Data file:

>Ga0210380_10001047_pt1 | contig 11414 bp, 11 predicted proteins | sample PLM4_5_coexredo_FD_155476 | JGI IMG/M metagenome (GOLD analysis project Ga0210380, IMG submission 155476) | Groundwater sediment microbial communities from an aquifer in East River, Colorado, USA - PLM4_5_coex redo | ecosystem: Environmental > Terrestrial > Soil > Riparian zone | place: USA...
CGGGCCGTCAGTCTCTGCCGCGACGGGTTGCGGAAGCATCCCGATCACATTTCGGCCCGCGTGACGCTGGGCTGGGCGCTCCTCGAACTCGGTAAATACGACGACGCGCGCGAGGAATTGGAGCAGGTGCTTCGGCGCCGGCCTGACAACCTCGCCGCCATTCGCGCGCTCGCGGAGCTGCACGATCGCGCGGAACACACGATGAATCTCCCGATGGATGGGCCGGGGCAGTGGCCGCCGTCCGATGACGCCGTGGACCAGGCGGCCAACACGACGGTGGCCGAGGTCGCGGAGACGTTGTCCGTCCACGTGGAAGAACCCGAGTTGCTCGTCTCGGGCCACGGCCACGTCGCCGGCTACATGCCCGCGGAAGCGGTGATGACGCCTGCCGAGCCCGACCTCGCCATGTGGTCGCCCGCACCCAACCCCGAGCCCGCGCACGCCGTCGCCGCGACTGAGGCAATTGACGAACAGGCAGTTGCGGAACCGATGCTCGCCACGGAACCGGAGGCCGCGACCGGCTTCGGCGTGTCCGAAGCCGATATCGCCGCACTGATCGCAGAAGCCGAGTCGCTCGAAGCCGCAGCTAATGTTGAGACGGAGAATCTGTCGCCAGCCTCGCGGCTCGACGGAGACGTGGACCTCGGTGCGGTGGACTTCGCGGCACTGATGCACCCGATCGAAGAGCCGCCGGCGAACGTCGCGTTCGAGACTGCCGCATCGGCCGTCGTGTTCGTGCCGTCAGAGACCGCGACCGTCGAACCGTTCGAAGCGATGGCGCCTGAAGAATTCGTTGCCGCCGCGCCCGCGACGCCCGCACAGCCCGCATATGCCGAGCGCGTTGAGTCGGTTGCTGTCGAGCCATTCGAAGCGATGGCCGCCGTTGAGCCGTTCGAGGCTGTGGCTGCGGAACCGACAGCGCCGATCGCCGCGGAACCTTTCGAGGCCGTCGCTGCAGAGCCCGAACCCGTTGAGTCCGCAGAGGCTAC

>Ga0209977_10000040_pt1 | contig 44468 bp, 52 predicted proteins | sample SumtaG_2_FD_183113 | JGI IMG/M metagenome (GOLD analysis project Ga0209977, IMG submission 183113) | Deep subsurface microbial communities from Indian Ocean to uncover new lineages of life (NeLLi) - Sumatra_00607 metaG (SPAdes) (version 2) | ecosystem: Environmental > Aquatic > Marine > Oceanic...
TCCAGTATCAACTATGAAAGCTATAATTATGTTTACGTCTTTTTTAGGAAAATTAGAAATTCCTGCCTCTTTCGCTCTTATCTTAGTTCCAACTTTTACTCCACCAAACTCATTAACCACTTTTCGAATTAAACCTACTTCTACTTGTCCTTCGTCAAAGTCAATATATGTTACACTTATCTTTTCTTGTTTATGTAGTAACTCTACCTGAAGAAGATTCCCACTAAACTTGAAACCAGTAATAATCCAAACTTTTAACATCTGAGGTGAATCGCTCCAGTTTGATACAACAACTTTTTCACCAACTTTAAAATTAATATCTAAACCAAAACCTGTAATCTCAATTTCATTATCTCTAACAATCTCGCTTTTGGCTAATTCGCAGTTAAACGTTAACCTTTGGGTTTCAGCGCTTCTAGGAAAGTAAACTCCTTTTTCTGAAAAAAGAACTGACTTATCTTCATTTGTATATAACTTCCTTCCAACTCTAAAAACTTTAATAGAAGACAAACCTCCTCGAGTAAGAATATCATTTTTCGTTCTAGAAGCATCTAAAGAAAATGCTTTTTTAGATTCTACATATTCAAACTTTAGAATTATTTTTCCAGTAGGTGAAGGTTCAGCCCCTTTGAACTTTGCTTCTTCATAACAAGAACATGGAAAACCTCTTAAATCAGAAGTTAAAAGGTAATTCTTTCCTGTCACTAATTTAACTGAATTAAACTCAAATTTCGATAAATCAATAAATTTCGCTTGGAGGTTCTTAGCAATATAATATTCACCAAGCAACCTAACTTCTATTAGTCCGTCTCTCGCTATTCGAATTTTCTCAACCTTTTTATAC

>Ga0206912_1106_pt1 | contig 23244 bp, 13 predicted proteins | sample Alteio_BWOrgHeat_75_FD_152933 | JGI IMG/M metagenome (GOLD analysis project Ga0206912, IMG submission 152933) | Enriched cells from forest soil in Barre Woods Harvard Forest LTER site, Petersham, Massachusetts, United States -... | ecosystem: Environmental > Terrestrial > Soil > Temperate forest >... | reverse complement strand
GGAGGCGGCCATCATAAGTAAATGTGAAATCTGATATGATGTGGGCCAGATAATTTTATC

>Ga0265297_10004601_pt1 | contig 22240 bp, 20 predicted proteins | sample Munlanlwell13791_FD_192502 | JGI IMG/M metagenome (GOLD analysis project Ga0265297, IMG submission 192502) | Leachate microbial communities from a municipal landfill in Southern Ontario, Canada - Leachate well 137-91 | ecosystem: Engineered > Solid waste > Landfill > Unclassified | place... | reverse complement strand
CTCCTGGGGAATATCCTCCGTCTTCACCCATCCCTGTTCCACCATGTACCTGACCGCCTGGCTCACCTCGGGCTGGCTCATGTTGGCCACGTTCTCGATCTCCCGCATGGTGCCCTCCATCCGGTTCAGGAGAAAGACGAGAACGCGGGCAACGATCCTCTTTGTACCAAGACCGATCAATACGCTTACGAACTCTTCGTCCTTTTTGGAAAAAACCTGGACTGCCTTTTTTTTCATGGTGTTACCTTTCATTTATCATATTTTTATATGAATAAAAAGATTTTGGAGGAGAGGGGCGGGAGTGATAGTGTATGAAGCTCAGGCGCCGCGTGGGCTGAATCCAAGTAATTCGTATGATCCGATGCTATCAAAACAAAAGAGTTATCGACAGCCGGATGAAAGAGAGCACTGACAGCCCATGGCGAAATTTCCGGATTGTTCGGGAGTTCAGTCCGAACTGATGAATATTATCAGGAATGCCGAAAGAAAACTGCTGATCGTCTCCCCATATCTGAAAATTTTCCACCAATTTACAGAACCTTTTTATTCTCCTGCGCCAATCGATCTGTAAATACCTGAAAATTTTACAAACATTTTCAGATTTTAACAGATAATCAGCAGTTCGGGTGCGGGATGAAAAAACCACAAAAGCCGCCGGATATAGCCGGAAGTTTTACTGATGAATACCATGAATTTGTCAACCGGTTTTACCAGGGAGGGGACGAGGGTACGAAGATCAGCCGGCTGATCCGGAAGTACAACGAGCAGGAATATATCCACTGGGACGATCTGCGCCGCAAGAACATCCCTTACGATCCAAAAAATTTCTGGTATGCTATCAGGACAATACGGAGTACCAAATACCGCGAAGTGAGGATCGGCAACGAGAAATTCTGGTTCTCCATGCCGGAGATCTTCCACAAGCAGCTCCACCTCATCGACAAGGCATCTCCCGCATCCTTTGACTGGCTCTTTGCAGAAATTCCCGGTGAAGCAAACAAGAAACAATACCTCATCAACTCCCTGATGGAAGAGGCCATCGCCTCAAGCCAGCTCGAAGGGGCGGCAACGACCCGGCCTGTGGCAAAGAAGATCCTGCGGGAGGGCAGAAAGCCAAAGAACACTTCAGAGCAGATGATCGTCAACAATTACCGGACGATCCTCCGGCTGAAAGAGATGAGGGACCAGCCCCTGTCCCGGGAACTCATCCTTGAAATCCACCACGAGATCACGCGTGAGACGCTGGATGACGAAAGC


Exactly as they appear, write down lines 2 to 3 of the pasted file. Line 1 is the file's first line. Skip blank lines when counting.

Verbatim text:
CGGGCCGTCAGTCTCTGCCGCGACGGGTTGCGGAAGCATCCCGATCACATTTCGGCCCGCGTGACGCTGGGCTGGGCGCTCCTCGAACTCGGTAAATACGACGACGCGCGCGAGGAATTGGAGCAGGTGCTTCGGCGCCGGCCTGACAACCTCGCCGCCATTCGCGCGCTCGCGGAGCTGCACGATCGCGCGGAACACACGATGAATCTCCCGATGGATGGGCCGGGGCAGTGGCCGCCGTCCGATGACGCCGTGGACCAGGCGGCCAACACGACGGTGGCCGAGGTCGCGGAGACGTTGTCCGTCCACGTGGAAGAACCCGAGTTGCTCGTCTCGGGCCACGGCCACGTCGCCGGCTACATGCCCGCGGAAGCGGTGATGACGCCTGCCGAGCCCGACCTCGCCATGTGGTCGCCCGCACCCAACCCCGAGCCCGCGCACGCCGTCGCCGCGACTGAGGCAATTGACGAACAGGCAGTTGCGGAACCGATGCTCGCCACGGAACCGGAGGCCGCGACCGGCTTCGGCGTGTCCGAAGCCGATATCGCCGCACTGATCGCAGAAGCCGAGTCGCTCGAAGCCGCAGCTAATGTTGAGACGGAGAATCTGTCGCCAGCCTCGCGGCTCGACGGAGACGTGGACCTCGGTGCGGTGGACTTCGCGGCACTGATGCACCCGATCGAAGAGCCGCCGGCGAACGTCGCGTTCGAGACTGCCGCATCGGCCGTCGTGTTCGTGCCGTCAGAGACCGCGACCGTCGAACCGTTCGAAGCGATGGCGCCTGAAGAATTCGTTGCCGCCGCGCCCGCGACGCCCGCACAGCCCGCATATGCCGAGCGCGTTGAGTCGGTTGCTGTCGAGCCATTCGAAGCGATGGCCGCCGTTGAGCCGTTCGAGGCTGTGGCTGCGGAACCGACAGCGCCGATCGCCGCGGAACCTTTCGAGGCCGTCGCTGCAGAGCCCGAACCCGTTGAGTCCGCAGAGGCTAC

>Ga0209977_10000040_pt1 | contig 44468 bp, 52 predicted proteins | sample SumtaG_2_FD_183113 | JGI IMG/M metagenome (GOLD analysis project Ga0209977, IMG submission 183113) | Deep subsurface microbial communities from Indian Ocean to uncover new lineages of life (NeLLi) - Sumatra_00607 metaG (SPAdes) (version 2) | ecosystem: Environmental > Aquatic > Marine > Oceanic...